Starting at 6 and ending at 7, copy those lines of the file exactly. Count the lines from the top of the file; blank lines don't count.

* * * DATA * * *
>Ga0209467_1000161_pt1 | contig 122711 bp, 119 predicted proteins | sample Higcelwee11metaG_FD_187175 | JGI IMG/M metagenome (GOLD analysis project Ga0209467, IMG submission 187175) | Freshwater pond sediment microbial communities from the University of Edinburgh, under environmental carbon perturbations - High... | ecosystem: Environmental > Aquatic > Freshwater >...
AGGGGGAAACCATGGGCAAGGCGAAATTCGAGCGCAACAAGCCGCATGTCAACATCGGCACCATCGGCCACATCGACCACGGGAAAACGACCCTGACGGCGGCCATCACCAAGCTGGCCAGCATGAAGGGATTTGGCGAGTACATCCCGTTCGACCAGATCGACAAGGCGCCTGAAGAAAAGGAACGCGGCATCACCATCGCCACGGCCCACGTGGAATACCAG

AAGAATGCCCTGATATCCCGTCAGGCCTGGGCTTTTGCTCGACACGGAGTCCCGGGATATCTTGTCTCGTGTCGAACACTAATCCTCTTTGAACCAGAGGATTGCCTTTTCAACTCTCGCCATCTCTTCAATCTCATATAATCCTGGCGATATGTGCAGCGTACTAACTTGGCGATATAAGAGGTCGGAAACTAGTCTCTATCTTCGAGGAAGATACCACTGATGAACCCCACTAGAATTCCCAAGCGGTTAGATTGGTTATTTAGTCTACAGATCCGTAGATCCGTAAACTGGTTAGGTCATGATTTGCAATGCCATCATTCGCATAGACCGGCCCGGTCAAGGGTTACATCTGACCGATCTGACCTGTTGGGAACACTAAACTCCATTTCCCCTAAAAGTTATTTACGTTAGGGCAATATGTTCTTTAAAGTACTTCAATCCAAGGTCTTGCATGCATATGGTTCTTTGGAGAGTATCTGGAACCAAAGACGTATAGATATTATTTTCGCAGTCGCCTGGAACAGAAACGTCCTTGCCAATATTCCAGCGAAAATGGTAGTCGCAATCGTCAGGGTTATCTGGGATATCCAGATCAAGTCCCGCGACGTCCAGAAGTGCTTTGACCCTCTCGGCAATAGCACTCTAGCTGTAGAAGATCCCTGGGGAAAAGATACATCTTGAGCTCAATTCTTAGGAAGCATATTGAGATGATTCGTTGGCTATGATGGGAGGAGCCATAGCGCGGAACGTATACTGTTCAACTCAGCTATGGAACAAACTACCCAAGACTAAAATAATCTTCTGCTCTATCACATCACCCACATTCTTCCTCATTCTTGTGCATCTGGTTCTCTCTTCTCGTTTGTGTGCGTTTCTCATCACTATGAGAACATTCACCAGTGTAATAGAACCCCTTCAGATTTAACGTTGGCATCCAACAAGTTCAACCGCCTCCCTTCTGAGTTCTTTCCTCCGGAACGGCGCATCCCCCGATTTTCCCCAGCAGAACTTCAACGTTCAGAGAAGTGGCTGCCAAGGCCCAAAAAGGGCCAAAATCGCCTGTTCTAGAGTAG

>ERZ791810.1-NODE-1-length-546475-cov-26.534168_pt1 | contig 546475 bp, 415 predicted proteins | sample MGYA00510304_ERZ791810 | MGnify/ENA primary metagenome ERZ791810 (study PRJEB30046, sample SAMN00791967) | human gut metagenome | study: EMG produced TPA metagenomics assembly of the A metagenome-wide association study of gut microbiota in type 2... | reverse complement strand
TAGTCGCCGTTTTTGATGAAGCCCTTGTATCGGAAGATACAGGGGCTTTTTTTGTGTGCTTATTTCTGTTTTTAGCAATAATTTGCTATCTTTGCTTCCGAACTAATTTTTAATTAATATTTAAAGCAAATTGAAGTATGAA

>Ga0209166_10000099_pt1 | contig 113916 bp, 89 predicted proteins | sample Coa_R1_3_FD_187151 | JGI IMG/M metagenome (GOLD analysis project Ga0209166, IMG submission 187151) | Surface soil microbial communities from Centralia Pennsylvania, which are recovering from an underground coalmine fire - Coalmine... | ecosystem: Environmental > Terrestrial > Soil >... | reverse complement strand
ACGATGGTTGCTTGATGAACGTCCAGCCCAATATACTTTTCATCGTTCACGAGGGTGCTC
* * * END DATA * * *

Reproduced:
>Ga0209166_10000099_pt1 | contig 113916 bp, 89 predicted proteins | sample Coa_R1_3_FD_187151 | JGI IMG/M metagenome (GOLD analysis project Ga0209166, IMG submission 187151) | Surface soil microbial communities from Centralia Pennsylvania, which are recovering from an underground coalmine fire - Coalmine... | ecosystem: Environmental > Terrestrial > Soil >... | reverse complement strand
ACGATGGTTGCTTGATGAACGTCCAGCCCAATATACTTTTCATCGTTCACGAGGGTGCTC